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Mystery Fiction Suspense

This story contains themes or mentions of mental health issues.

All Joan could think about as she scurried through the employee parking lot was a getting home to a nice hot shower, a cup of hot rooibos tea, and bed. It was 11:05 pm, so her girls, Mandy and Julie, would already be in bed. Her husband Brandon could still be up reading and if he was, he might offer to rub her feet. After working a 12-hour shift in the ER her feet, not to mention her legs, were aching. As Joan imagined Brandon’s strong hands kneading her throbbing feet, a figure behind her interrupted her thoughts.  She listened intently, but all she could hear were her own hammering heart and her increasingly quick footsteps. The only other sounds she heard were a siren and barking dogs in the distance.  When she turned her head to look behind her, she didn’t see anyone, but she undoubtedly saw a solid dark shadow juxtaposed against the parking lot lights and her.   It seemed to be the same height as her, 5’6”, but possibly wider.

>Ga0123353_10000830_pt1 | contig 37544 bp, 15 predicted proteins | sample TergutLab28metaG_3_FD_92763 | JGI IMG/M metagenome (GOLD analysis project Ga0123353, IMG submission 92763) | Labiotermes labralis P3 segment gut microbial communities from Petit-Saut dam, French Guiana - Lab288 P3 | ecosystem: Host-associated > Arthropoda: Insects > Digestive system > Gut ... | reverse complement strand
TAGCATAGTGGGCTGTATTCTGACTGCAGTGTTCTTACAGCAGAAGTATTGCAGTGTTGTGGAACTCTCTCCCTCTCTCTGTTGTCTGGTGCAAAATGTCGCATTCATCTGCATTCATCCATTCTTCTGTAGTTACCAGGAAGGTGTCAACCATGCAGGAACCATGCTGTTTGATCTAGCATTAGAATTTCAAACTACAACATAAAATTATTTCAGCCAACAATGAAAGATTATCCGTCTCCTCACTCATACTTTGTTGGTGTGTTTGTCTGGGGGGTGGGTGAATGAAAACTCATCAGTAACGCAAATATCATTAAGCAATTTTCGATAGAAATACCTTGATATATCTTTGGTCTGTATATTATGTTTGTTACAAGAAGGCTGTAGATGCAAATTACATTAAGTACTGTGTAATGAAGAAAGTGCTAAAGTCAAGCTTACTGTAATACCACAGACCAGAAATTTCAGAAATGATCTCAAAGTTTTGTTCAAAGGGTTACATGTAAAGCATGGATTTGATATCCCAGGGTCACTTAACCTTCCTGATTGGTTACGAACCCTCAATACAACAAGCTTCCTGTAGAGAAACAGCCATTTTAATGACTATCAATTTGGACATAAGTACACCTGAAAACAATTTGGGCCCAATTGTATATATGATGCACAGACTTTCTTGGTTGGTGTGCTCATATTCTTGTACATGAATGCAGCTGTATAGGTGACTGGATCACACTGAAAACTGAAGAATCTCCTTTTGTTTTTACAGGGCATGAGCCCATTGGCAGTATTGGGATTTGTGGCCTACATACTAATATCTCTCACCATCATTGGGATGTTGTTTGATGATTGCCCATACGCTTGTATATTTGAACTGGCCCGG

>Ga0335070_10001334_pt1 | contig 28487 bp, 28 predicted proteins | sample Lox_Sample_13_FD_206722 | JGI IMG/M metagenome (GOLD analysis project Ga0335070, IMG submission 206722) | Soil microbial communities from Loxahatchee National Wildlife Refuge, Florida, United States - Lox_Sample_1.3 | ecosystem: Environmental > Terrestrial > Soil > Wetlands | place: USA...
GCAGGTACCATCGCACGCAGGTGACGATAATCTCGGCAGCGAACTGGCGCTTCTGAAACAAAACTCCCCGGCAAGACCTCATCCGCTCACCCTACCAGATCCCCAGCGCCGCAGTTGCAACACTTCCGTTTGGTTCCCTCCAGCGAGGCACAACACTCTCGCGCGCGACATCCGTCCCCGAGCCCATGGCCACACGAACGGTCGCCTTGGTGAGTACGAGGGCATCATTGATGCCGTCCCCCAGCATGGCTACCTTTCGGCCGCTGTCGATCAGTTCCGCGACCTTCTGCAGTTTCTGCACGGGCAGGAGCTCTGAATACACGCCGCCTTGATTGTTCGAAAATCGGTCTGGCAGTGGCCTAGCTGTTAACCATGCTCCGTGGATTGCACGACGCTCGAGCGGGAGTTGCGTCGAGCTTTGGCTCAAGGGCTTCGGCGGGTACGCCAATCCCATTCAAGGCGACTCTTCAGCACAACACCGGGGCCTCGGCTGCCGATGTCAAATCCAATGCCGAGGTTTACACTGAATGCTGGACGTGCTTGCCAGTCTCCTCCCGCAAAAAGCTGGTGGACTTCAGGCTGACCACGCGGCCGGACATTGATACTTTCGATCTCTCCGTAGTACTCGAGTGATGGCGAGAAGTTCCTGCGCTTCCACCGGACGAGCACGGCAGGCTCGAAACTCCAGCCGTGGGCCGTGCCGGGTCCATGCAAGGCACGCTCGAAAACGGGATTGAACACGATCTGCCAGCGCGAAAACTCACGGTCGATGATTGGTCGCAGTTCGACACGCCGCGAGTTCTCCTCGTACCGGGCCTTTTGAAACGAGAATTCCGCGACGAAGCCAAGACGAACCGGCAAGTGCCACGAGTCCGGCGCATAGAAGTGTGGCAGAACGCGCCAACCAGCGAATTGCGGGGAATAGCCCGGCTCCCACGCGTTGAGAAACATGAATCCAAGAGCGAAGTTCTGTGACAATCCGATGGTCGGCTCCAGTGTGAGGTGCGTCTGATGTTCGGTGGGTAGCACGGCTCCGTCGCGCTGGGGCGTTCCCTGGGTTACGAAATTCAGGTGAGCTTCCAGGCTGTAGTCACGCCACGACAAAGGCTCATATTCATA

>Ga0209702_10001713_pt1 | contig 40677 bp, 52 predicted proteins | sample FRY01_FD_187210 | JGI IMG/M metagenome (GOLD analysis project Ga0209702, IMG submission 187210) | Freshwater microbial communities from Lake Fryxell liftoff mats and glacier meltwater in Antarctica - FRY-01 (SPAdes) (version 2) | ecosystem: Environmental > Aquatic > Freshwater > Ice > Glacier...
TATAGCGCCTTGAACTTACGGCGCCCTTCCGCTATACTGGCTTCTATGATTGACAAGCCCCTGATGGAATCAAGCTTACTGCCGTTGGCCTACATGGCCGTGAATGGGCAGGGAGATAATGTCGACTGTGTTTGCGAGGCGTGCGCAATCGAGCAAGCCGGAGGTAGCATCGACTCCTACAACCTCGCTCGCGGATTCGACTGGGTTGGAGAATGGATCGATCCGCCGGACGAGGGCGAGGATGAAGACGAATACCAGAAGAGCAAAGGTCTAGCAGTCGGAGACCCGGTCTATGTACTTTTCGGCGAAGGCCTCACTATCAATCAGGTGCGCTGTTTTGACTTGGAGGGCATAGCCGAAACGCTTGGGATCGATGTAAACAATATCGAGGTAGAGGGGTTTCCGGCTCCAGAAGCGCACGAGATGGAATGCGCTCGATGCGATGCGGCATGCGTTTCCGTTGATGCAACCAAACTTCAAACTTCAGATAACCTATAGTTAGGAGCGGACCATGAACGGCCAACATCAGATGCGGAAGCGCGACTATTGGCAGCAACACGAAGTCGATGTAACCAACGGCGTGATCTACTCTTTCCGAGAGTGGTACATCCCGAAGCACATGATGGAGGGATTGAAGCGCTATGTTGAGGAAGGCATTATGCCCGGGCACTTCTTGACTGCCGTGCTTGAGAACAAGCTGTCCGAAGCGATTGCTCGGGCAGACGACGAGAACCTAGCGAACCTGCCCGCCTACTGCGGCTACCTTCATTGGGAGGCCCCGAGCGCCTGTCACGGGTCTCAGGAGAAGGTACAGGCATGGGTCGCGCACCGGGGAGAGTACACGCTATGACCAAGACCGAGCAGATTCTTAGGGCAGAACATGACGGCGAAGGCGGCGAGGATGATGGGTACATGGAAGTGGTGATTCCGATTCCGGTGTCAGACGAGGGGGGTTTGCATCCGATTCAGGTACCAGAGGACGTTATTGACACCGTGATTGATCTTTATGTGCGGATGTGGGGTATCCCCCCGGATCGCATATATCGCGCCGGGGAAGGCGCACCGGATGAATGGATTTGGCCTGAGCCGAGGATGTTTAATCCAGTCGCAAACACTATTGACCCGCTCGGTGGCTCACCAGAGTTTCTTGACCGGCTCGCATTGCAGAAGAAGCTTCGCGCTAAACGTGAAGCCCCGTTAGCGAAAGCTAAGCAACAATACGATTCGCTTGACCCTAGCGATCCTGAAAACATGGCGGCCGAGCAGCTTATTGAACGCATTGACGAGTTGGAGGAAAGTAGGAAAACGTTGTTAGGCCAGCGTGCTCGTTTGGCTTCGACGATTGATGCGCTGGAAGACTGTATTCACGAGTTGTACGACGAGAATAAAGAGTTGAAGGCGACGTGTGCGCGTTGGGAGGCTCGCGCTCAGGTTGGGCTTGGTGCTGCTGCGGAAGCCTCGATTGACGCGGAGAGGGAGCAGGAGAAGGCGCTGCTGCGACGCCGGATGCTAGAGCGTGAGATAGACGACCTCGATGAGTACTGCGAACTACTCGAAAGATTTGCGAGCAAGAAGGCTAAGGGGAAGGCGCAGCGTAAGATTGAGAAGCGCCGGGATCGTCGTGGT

She felt like her blood had drained from her body. “Who’s there?” Nobody answered, but the shadow was still lurking behind her. Then, as suddenly as it came, it dissipated. She ran the few remaining feet to her white Subaru Outback, hit the key fob, jumped in, and locked the door. What the hell was that she thought as she sat quivering in her driver’s seat. She was so shaken, she seriously wondered whether she could drive the 20 minutes from West Chester to Downingtown. Should I call Brandon to pick me up? No, he’d have to bring the girls with him. Then, they’d be cranky and tired the next day in school. Who could I call this time of night? It wouldn’t be fair to wake up any of my friends just because I’m imagining things. That’s what it was, right? I need to put on my “big girl” pants and drive home. Joan perused the employee parking lot. Nobody was anywhere around except for a female doctor and a male nurse engrossed in conversation as they sauntered to their cars. Joan took some deep belly breaths to settle herself and started her car.